Why Human Dog Training?


What Human Dog Training Is Not

HUMILIATION
Many Leathermen have the idea that dog training always means humiliation. We disagree. For many, perhaps most, human dogs and their Handlers, dog training is not a humiliating experience, but rather an enjoyable, relaxing, and empowering one.
That having been said, for some people human dog play can be an adventure in humiliation sought after by both parties. It can run the gamut from companion and friend to sub-human object. Make it what you want it to be.


What’s in it For the Handler

What’s in it for the Handler varies from person to person in the scene. For some, it is the incredible mix Of dominance and companionship that comes with owning and training a human dog. There is nothing quite like coming home from work and finding a human pup wagging on the front porch to greet you, or the simple pleasure Of watching television with your human pup’s head in your lap as you scratch his head and allow the stresses of the day to just melt away. Having a human who is both your companion and your pet, your protector and your submissive, your friend and your property is an experience relished by many Tops, Handlers, and Dominants.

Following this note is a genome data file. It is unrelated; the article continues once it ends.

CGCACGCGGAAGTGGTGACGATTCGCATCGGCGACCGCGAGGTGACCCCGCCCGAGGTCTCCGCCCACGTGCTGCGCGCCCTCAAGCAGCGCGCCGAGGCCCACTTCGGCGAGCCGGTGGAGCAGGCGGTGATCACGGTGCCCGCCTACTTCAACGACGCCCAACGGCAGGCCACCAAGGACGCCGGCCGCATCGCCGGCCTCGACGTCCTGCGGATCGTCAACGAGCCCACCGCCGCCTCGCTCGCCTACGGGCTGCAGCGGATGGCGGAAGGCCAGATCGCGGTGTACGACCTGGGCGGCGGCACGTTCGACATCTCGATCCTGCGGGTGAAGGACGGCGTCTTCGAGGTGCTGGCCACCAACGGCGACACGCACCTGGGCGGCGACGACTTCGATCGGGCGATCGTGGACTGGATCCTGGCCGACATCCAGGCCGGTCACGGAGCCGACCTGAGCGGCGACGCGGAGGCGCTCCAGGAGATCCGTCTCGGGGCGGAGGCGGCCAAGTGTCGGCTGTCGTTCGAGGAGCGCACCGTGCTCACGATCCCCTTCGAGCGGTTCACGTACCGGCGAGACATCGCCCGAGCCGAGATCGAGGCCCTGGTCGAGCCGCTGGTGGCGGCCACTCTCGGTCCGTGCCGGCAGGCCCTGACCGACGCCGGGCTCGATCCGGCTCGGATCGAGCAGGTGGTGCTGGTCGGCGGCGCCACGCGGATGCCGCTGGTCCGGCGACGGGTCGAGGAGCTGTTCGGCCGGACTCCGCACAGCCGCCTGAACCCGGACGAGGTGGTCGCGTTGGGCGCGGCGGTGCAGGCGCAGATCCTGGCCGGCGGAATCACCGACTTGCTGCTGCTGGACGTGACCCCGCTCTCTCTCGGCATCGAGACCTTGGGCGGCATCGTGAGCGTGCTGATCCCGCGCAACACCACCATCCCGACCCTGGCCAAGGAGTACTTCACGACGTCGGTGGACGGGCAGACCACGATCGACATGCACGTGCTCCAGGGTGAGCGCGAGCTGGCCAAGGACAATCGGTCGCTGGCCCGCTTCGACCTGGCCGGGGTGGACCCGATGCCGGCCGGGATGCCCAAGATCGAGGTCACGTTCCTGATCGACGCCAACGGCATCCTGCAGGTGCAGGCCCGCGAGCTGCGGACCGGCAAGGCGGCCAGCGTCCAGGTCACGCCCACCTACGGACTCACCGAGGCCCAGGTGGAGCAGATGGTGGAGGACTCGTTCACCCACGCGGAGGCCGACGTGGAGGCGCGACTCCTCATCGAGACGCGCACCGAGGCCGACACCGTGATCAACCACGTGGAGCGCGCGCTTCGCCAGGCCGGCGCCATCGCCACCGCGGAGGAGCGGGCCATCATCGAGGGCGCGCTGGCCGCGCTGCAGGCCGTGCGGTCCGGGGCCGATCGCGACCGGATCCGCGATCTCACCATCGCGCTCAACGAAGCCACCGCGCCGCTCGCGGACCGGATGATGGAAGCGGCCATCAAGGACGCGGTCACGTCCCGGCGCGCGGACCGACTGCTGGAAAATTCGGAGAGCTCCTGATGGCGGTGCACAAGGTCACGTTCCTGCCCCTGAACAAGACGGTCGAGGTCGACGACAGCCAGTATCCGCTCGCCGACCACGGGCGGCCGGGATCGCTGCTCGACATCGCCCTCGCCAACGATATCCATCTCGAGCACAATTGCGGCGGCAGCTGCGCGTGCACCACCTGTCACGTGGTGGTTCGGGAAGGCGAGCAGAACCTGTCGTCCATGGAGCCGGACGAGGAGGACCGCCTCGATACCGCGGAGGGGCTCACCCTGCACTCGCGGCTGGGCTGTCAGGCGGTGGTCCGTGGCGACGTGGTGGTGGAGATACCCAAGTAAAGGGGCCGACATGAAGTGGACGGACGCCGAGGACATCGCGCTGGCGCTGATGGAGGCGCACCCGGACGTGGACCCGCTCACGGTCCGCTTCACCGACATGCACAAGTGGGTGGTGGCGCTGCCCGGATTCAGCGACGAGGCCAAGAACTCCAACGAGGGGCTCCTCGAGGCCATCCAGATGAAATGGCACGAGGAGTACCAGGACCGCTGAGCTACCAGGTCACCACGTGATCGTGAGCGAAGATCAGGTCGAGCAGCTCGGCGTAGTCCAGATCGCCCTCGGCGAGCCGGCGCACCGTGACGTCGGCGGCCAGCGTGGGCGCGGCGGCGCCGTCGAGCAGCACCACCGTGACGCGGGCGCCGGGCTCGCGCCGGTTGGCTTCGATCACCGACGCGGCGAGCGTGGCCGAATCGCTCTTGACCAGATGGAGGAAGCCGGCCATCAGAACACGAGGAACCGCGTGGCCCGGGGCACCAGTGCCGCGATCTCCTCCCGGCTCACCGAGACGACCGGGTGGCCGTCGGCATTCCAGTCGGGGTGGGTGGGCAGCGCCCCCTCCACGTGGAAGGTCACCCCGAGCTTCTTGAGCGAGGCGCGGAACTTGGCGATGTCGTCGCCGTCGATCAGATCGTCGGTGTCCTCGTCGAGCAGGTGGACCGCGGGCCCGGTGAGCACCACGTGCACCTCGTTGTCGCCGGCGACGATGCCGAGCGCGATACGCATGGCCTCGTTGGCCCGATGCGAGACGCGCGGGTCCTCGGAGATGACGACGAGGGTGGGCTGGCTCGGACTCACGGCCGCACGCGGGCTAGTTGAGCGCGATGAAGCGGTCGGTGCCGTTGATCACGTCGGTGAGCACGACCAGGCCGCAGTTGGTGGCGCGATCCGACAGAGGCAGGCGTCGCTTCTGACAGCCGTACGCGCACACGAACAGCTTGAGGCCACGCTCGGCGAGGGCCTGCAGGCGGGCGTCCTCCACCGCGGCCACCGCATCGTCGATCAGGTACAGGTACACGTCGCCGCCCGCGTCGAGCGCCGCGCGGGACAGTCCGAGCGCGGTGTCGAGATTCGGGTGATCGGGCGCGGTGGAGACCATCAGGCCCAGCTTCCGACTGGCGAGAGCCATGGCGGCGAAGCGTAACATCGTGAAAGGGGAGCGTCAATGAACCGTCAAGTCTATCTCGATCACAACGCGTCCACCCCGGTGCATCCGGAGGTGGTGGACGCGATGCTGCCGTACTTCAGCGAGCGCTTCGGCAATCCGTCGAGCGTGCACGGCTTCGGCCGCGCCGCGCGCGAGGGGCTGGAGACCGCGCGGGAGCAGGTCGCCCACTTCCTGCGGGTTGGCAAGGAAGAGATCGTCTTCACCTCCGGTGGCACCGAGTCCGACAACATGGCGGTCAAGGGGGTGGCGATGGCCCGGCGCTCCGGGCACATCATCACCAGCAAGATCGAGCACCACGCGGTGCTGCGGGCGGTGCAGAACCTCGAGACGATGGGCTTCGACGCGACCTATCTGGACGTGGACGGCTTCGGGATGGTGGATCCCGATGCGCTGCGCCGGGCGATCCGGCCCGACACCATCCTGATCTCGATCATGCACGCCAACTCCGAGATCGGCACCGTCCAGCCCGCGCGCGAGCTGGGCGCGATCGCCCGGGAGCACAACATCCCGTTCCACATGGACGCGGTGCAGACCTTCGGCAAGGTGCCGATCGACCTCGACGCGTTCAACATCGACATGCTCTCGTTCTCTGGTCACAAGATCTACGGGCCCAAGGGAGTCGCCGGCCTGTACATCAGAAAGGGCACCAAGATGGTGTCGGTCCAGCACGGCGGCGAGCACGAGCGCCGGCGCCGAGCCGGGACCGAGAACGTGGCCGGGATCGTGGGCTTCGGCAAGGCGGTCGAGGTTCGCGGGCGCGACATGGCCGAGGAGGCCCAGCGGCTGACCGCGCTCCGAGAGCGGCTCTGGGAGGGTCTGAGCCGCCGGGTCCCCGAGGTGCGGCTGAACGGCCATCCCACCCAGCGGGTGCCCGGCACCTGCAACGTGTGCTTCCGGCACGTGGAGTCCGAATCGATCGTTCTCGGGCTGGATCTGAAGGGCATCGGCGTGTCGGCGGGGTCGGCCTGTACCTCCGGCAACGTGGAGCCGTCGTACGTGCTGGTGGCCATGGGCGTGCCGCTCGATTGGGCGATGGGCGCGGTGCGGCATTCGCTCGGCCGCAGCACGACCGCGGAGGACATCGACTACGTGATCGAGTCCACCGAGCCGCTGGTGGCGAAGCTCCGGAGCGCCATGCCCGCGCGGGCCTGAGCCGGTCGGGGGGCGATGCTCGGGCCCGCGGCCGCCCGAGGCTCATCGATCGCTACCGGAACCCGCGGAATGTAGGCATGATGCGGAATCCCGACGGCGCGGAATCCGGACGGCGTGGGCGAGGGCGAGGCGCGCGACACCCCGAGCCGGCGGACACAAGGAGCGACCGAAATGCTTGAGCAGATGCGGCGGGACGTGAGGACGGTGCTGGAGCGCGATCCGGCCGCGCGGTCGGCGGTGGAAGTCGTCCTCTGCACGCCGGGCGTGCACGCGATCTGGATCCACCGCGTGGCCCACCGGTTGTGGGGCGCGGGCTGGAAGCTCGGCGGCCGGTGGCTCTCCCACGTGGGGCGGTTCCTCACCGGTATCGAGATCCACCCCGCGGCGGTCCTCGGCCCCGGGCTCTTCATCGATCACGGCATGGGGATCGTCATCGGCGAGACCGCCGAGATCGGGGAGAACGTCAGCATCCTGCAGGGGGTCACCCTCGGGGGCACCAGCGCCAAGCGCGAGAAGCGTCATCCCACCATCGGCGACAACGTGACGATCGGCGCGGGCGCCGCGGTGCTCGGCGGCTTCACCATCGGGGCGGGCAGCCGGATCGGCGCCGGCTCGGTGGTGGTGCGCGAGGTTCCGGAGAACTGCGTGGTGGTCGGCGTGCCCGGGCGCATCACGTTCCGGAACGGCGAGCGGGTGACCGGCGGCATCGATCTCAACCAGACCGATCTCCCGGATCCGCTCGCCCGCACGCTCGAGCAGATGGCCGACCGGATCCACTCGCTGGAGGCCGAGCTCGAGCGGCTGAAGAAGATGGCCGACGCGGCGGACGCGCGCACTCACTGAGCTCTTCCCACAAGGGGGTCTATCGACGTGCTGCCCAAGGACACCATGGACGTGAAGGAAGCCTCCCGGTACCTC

What’s in it For the Human Pup

What is the best way to find out what pups get out of Human Pup Play? Finding out from them directly!

Robert:
I get an escape from the stress and expectations of my human work and human life. I get to enjoy life in its most basic form for a while.

Strapps:
My hood helps me when I’m feeling introverted. .i can be quite extroverted as a bear but STRAPPS helps me complete my personality…but recently my other hood has allowed me to expand my sexuality.

King:
Personal answers into the how and why of pup play, might hinder others more than they help. All personal journeys are just that, “personal”, they are a formula made up of a lifetime of positive and negative experiences. Trying to reduce that to the simplistic “I get this out of being a pup” is akin to not reading a novel but knowing in the end ‘the hero died cos he was greedy”..

Folf:
I’m only just getting started in exploring pup play but for me at least it’s a bit like meditation. Getting to relax into a state where I’m free to express myself and just do things because they seem fun or interesting at the time while ignoring the voices that tell me how silly it may be.
For me, I see dogs as some of the happiest creatures on the planet and I just want to try and get into the same headspace that’ll allow me to be that carefree and happy as well.

Tiger:
so I’m trying to think of how to put this and i’m struggling to put it together, so i wrote a bit of a thing i guess haha (and yeah, it sounds hella pretentious so i’m like wicked sorry eheh ^^”)